The old #1 song “I Wanna Rock” may be the new theme for the Scotland County Road & Bridge Department after the Scotland County Commission announced on January 19th that the county will be upping its road rock allotment from 150 tons to 170 tons per mile of road.
Special funding for the road rock has been around for nearly 20 years. The statute governing the special road rock tax, 231.444, was passed in 1998, authorizing $0.25/agricultural or horticultural acre to be collected for the sole purpose of placing rock on county roads.
According to Scotland County Clerk Batina Dodge, county voters approved the tax issue in November 1999 with 540 yes votes to 106 no votes.
“In August 2010, after legislation passed allowing collection of up to $1.00/ ag acre, Scotland County voters voted 650 yes to 597 no, to increase our collection rate to $0.75,” said Dodge.
She explained that half of the county roads are rocked each year. The northwest and southeast quadrants are done in odd numbered years, and northeast and southwest in even numbered years.
“This is 1/2 of each associate commissioner’s district,” Dodge said explaining the rationale for the splits.
The northeast and southwest quadrants each have slightly more than 133 miles of county gravel roads while the southeast quadrant has 128 and the northwest quadrant has just shy of 119 miles. Combined, the county maintains more than 513 miles of non-hard surface roads.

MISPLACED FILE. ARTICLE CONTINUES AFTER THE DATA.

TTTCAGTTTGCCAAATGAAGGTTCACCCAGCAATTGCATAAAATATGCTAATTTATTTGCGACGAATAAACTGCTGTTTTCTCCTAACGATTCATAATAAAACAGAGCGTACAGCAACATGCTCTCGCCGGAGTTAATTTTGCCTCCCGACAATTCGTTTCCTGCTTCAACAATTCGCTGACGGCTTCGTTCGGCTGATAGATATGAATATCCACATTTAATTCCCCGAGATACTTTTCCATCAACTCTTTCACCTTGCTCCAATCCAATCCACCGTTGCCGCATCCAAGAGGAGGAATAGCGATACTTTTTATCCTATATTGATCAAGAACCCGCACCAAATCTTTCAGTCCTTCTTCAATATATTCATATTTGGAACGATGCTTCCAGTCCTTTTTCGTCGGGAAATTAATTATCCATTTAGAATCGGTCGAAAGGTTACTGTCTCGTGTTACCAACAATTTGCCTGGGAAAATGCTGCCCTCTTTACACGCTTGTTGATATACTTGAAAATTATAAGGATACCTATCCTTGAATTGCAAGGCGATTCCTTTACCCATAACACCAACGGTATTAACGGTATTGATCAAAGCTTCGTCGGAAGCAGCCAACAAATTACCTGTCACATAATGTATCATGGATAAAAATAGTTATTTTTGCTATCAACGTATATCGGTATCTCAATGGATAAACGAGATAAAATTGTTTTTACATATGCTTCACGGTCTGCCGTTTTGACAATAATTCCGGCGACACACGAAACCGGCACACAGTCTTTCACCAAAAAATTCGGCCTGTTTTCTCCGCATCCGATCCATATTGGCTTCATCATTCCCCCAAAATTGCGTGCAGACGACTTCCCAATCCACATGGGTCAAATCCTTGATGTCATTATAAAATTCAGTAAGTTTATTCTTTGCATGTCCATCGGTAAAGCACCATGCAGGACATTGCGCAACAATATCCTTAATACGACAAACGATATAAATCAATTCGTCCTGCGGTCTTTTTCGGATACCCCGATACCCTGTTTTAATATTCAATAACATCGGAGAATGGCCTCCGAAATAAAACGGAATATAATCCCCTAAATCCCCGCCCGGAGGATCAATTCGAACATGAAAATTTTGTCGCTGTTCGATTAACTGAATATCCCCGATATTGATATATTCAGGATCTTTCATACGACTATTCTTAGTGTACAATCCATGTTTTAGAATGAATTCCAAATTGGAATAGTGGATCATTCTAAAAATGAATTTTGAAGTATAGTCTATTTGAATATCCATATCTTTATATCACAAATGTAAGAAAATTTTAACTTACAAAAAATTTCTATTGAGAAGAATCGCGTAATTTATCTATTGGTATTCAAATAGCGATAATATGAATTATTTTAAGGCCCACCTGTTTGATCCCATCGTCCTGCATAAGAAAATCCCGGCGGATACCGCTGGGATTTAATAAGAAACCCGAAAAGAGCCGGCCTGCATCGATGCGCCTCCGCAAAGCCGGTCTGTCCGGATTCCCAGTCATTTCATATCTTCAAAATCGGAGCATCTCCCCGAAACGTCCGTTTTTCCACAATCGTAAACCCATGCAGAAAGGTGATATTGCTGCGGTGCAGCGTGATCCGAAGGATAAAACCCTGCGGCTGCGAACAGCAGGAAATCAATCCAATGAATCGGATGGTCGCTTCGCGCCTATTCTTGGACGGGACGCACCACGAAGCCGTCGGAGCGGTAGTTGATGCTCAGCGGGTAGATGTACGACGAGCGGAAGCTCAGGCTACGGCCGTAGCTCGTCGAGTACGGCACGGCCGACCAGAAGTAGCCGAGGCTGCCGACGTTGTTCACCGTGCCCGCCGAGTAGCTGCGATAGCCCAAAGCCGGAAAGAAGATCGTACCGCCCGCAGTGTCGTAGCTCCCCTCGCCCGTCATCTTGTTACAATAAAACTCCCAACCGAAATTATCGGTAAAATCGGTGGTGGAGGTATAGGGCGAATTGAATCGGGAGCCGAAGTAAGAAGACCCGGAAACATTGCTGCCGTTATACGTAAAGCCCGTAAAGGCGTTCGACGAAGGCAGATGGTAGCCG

In 2005 the rock application rate was 120 ton/mile. After the tax expansion was passed in 2010, the application rate increased to 150 tons per mile in 2011.
Not all of the 513 miles of county roads, receive road rock. Dirt roads are not included in the rock program until a private party agrees to purchase 300 ton per mile of rock to transition the dirt road to a gravel surface. “This is a one-time transaction,” said Dodge. “After that, the road will receive rock at the regular application rate, every other year.”
In 2015, the county applied 33,566 tons of rock to county roads, following that up with 28,738 tons in 2016. Over that time period, the county spent just shy of $600,000 on road rock.
“Rock is the only thing paid from the special road rock fund,” said Dodge. “However, that fund alone does not generate enough revenue to pay for all the rock hauled each year. The special road and bridge fund pays for the remainder. The special road rock tax does defray the cost of rock so that the special road and bridge fund can purchase needed equipment, etc.”
The road rock tax generates roughly $200,000 a year in revenue solely for the purchase of road rock. An additional $150,000 a year has been budgeted from the special road and bridge fund for rock purchase.
On top of the $350,000 the county has earmarked for road rock, officials anticipate anywhere from $45,000 to $60,000 of additional road rock being purchased by private property owners who wish to surpass the 170 ton per mile ratio, or whom wish to turn a dirt road into a gravel surface.
The local rock allocation compares favorably to other area counties. A recent survey conducted by the county, showed that Shelby and Lewis County, which do not have special rock tax levies, only allot 75 tons per mile of road rock, while Adair County does 100 tons per mile every other year.
While Adair County has 638 miles of county roads to maintain, Shelby County is similar to Scotland County with 521 miles while Lewis County actually has less, at 428 miles.
Also factoring into the county’s budgeting process is the increasing price of road rock and hauling. Since 2010, the price has risen from $6.25 to $8.40.